ESMO 2017: Adding Taselisib to Neoadjuvant Letrozole Improves Outcomes in Early Breast Cancer

Key Points

  • The study showed that objective response rate was better in patients who received taselisib compared to placebo (50% vs 39.3%), but there was no significant difference between the groups for pathologic complete response rate.
  • Among the 152 patients who had PIK3CA-mutant cancer cells detected at baseline, taselisib worked particularly well, with 56.2% showing an objective response rate compared to 38% of patients who received placebo.

Adding taselisib to letrozole before surgery significantly improved outcomes for patients with early breast cancer that was both estrogen receptor–positive and HER2-negative, according to results of the LORELEI trial, presented at the European Society for Medical Oncology (ESMO) 2017 Congress in Madrid (Abstract LBA10_PR).

“We were able to detect a reduction in tumor size after only 16 weeks of treatment, compared to patients who received letrozole plus placebo,” said study investigator Cristina Saura, MD, of Vall d’Hebron University Hospital in Barcelona. “Any decrease in tumor measurements is something positive for patients, because this means the drug has had activity against their tumor in a short period of time.”

LORELEI is the first randomized study to demonstrate a significant increase in objective response rate upon treatment with a PI3K inhibitor in this population of patients, noted the authors of the study, which was conducted in 85 sites across the world. Taselisib is an alpha-specific PI3K inhibitor.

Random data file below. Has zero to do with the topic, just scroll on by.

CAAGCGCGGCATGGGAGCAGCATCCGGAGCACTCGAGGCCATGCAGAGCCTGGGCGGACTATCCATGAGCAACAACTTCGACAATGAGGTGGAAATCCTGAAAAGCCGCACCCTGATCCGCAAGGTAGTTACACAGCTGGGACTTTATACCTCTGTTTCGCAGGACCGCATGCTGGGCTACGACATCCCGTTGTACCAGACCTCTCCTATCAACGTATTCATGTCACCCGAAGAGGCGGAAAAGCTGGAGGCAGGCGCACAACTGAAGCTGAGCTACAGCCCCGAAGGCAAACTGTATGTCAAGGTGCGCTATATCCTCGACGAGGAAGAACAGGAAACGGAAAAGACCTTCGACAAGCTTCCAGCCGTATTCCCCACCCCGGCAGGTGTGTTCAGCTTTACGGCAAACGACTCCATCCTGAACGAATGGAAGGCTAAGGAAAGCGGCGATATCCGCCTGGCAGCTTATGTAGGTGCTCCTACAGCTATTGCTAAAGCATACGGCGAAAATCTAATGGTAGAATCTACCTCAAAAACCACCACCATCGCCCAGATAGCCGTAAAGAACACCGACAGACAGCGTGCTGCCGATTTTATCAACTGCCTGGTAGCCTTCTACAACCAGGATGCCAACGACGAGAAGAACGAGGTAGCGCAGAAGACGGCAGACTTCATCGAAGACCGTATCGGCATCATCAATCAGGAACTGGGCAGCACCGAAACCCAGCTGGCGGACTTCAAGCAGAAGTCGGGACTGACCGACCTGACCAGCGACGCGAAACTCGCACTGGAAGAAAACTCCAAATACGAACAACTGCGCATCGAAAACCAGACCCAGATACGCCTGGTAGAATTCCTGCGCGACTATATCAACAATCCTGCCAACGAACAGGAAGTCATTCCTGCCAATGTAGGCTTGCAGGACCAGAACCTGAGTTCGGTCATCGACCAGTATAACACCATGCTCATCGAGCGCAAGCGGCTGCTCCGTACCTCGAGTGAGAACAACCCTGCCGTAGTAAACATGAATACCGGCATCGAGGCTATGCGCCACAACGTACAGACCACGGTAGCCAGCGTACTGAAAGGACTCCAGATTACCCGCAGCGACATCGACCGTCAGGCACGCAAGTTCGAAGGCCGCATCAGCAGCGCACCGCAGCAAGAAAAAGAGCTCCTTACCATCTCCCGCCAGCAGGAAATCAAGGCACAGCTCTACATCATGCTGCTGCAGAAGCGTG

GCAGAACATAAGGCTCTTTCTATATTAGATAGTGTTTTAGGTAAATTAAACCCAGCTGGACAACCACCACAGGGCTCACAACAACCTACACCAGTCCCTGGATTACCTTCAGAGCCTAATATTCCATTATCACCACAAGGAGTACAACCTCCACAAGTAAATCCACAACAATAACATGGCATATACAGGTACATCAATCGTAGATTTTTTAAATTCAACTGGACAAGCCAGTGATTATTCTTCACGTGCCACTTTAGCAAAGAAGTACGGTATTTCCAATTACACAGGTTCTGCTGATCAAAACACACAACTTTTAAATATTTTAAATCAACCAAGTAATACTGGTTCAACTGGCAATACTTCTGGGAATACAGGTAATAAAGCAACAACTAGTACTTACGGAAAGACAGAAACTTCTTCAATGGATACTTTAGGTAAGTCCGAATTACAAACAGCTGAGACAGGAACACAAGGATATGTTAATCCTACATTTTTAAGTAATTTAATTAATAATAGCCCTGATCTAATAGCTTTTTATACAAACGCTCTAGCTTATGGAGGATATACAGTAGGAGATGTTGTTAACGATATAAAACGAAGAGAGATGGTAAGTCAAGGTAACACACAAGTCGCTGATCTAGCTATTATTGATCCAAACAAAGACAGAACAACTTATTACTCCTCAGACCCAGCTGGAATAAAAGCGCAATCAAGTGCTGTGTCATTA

“The alpha-specific story is important, because other PI3K inhibitors have had only a small effect, and the benefit-risk ratio was less favorable,” noted Sibylle Loibl, MD, PhD, Chair of the German Breast Group, who was not involved in the study but provided comment for ESMO. “In general it is believed that alpha-specific inhibitors will be more efficacious and less toxic than others.”

LORELI Findings

LORELEI included 334 postmenopausal patients with estrogen receptor–positive/HER2-negative, stage I–III, operable, early breast cancer. All of them had tissue analyzed for PIK3CA-mutant cancer cells and were randomized to receive letrozole plus either a placebo (n = 168) or taselisib (n = 166) for 16 weeks in order to shrink their tumor before surgery.

The study had two coprimary endpoints: objective response rate, which was assessed by measuring the tumor size with magnetic resonance imaging, and pathologic complete response rate.

The study showed that objective response rate was better in patients who received taselisib compared to placebo (50% vs 39.3%, odds ratio = 1.55, 95% confidence interval [CI] = 1.00–2.38, P = .049), but there was no significant difference between the groups for pathologic complete response rate.

Among the 152 patients who had PIK3CA-mutant cancer cells detected at baseline, taselisib worked particularly well, with 56.2% showing an objective response compared to 38% of patients who received placebo (odds ratio = 2.03, 95% CI = 1.06–3.88, P = .033).

“For me, the main message is that even though all patients seem to derive some benefit from taselisib, those who had this mutation seemed to derive more benefit,” said Dr. Saura.

Discontinuation and reduced dosing of taselisib occurred in 10.8% and 11.4% of patients, respectively. The most common serious (grade 3 and 4) adverse events associated with the drug included gastrointestinal disorders (7.8%); infections (4.8%); skin/subcutaneous tissue disorders (4.8%); vascular disorders (3.6%); and metabolism and nutrition disorders (3.6%), including hyperglycemia (1.2%).

Although there was one sudden death in the taselisib-treated group, the study investigators considered it unrelated to the drug.

Dr. Loibl concluded: “These are the first data indicating that the addition of an alpha-specific PI3K inhibitor might work in addition to an endocrine therapy in [estrogen receptor–positive/HER2-negative] breast cancer. More data from LORELEI, as well as data from the phase III studies in metastatic breast cancer, need to be [waited] for [in] evaluating the role of PIK3 kinase inhibitors in breast cancer.”

The content in this post has not been reviewed by the American Society of Clinical Oncology, Inc. (ASCO®) and does not necessarily reflect the ideas and opinions of ASCO®.


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